Kenya’s representative for large tea plantations has outlined the challenges and achievements of the industry and explained the complexity and sensitivity of historical land injustices; he asserted the lawful ownership of the disputed land by large plantations and said they have “actively engaged with relevant government authorities and stakeholders to ensure that land issues are addressed legally and justly, while upholding the rule of law.” India’s W Bengal Government has withdrawn from an assessing the scope of granting land rights to tea garden dwellers amid suspicions that the survey in fact aimed to oust them in favour of tourism infrastructure.
Tensions between workers’ need for wage improvements and tea companies’ need to keep overheads down due to stagnant prices persist in India, and while the government of Assam has ruled that tea workers’ daily wages should increase by Rs 18 (0.21USD), the national government’s subsidy to public sector workers and pensioners to meet increasing costs has not risen in 33 years. Healthy wages depend on a healthy market, but consumption of coffee overtook tea in the UK for the first time last month, while a French supermarket said tea prices had risen in real terms due to reduced packaging size.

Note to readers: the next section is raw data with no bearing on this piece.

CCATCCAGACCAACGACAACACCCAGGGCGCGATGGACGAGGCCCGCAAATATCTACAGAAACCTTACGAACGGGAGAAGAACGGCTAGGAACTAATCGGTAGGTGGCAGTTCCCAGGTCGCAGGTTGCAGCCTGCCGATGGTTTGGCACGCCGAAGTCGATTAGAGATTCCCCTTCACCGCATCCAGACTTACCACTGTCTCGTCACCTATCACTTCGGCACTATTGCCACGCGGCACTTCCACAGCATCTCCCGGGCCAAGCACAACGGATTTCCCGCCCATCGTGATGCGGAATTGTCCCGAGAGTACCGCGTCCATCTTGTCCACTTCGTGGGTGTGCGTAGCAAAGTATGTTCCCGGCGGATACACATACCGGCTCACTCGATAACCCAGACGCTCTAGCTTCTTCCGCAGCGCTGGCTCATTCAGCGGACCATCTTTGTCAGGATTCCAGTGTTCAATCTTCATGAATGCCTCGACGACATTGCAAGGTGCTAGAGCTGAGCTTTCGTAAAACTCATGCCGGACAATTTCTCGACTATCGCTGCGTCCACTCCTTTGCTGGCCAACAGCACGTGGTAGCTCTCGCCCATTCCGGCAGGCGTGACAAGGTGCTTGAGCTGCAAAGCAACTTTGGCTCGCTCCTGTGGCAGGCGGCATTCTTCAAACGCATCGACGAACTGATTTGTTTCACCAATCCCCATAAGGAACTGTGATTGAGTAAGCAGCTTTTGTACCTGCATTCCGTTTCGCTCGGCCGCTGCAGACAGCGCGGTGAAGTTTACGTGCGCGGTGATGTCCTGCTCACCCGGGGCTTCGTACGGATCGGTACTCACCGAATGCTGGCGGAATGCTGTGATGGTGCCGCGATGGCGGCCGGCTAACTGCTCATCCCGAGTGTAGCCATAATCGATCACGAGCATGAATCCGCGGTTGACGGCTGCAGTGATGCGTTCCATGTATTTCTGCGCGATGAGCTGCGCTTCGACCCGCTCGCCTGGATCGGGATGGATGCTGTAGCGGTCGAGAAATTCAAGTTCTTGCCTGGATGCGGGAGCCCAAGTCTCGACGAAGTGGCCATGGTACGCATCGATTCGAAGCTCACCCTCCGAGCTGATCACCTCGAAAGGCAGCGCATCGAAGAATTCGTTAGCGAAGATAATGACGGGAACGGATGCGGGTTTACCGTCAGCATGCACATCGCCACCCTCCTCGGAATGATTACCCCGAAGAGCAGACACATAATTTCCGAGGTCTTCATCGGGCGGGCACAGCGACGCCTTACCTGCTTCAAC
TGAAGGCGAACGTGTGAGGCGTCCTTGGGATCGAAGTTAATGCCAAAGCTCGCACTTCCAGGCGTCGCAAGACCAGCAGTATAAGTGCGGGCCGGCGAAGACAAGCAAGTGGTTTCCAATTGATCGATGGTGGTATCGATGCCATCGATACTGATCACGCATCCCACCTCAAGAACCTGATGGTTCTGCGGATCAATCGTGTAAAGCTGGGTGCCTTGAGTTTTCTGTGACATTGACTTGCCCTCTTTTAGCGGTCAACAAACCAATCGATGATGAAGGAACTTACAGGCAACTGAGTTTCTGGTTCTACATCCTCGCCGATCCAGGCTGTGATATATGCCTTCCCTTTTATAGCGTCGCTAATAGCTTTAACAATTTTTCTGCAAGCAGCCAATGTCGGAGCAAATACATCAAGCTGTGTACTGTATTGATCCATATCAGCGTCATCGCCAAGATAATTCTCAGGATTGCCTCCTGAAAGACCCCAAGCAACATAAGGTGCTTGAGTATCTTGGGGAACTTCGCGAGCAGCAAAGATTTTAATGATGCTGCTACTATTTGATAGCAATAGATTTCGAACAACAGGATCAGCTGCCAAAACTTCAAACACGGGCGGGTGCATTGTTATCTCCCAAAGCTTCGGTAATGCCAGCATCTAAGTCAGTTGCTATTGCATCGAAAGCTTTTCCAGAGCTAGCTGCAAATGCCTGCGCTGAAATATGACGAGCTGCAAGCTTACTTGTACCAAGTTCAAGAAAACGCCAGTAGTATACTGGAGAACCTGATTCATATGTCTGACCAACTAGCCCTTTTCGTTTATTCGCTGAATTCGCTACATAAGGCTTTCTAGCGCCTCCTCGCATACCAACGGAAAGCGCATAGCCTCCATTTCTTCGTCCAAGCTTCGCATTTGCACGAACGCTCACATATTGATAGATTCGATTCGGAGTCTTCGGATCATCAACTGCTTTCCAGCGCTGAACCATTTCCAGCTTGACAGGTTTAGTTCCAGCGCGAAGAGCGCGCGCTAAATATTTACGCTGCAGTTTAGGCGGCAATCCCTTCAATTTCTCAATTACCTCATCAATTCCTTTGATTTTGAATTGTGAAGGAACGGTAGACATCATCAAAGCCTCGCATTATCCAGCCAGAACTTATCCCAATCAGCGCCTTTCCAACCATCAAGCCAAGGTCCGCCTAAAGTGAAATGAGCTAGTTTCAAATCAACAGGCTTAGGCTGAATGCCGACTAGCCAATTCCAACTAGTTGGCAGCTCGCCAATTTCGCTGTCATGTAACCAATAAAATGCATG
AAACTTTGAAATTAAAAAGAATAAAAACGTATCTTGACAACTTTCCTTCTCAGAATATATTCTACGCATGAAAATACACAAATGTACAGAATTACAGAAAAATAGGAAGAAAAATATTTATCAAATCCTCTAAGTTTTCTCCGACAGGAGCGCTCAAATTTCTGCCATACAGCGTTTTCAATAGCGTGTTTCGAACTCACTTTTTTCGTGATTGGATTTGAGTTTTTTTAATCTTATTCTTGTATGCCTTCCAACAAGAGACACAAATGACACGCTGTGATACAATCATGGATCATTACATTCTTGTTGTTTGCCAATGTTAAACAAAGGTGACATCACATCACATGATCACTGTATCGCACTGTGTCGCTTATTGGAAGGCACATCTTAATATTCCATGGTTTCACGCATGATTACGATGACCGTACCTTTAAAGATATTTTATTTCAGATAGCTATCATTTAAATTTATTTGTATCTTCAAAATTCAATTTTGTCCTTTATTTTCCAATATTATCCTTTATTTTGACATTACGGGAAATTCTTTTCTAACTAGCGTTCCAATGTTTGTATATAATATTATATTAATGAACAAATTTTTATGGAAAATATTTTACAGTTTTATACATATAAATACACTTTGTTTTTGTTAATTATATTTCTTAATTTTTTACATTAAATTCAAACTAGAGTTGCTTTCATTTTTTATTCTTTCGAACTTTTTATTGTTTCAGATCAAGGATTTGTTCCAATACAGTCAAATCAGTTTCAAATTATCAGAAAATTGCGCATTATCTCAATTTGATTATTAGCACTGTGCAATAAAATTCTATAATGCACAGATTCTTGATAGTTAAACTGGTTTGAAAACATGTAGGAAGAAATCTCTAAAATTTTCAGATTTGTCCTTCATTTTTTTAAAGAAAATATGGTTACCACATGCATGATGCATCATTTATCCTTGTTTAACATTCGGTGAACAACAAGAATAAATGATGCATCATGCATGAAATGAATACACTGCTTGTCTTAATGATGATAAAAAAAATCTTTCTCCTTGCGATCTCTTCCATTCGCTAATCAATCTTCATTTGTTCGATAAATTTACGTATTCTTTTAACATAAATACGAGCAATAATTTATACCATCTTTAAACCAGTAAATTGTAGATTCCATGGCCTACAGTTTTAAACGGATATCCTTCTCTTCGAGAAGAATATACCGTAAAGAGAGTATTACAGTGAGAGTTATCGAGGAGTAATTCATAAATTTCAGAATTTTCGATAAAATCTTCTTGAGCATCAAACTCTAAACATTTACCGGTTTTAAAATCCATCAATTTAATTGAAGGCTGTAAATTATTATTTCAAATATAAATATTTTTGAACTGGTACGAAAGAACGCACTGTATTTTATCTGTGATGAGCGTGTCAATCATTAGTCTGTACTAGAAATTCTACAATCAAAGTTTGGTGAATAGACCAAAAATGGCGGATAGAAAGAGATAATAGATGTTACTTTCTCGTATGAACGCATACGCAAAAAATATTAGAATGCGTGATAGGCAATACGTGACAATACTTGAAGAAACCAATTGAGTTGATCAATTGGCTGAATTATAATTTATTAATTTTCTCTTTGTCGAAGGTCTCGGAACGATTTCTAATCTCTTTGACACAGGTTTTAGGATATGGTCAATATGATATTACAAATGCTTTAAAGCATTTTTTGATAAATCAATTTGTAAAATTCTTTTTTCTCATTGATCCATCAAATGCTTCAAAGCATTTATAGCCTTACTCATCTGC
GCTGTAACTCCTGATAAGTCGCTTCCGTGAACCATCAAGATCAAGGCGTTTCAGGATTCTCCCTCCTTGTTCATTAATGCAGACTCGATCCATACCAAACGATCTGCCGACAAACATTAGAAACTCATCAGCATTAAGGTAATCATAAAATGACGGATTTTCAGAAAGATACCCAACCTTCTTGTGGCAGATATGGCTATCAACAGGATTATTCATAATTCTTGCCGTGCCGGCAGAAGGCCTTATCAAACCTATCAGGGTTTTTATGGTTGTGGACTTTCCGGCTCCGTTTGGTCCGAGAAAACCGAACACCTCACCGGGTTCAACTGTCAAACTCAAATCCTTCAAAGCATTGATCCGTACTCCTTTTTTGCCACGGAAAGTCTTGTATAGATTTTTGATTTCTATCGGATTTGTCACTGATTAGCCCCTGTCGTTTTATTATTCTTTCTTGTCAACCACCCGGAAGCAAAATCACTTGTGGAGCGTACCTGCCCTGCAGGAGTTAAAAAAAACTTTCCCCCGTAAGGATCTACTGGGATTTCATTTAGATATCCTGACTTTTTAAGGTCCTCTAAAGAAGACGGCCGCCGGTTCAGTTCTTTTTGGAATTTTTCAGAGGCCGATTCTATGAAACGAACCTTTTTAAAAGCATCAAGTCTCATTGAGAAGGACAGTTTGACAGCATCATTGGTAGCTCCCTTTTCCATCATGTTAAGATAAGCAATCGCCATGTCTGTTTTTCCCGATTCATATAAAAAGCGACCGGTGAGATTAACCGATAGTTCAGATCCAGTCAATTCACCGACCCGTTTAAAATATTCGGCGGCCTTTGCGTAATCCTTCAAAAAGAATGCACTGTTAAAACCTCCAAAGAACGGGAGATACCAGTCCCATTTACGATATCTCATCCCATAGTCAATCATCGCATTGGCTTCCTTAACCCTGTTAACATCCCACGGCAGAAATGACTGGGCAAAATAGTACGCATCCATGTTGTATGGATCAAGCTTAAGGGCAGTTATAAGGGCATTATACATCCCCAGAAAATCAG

And the good news is that a Sri Lankan firm has set up a health insurance scheme specifically for tea workers. Staying with good health news; ingredients in tea have been shown to benefit your brain, your heart and even your bones.
THIS MONTH’S TEA NEWS IN DETAIL
Forest preservation and organic farming tackles climate concerns
About 76 per cent of farmers are worried about the future impact of climate change, while 71 per cent say it already has had an impact on their farms and incomes, a recent survey by life science company Bayer Group found. (The Standard 23rd September). Tea yields in China and Taiwan saw the lowest levels of rainfall in 30 years last year. Overall tea production in China looks set to fall by around 15% this year as a result… (Radio Free Asia 16th September). But in more positive news, China’s Yunnan region is taking measures to preserve ancient tea forest culture. Local communities established a layered growing system known as “understory planting” with canopy trees at the top, tea trees in the middle, and smaller plants at the bottom. This setup optimizes the growing conditions for tea trees. This approach also harnesses the forest’s natural ecological system, thwarting diseases and pests while supplying natural nutrients. Consequently, they produce high-quality organic tea leaves (People’s Daily Online 21st September). While India’s Arunachal Pradesh, is trialling organic farming, which, if successful will mean “farmers will be enabled and it will also help the future generation to earn sustainably, while ensuring food security for both suppliers and consumers.” (The Arunachal Times 26th September).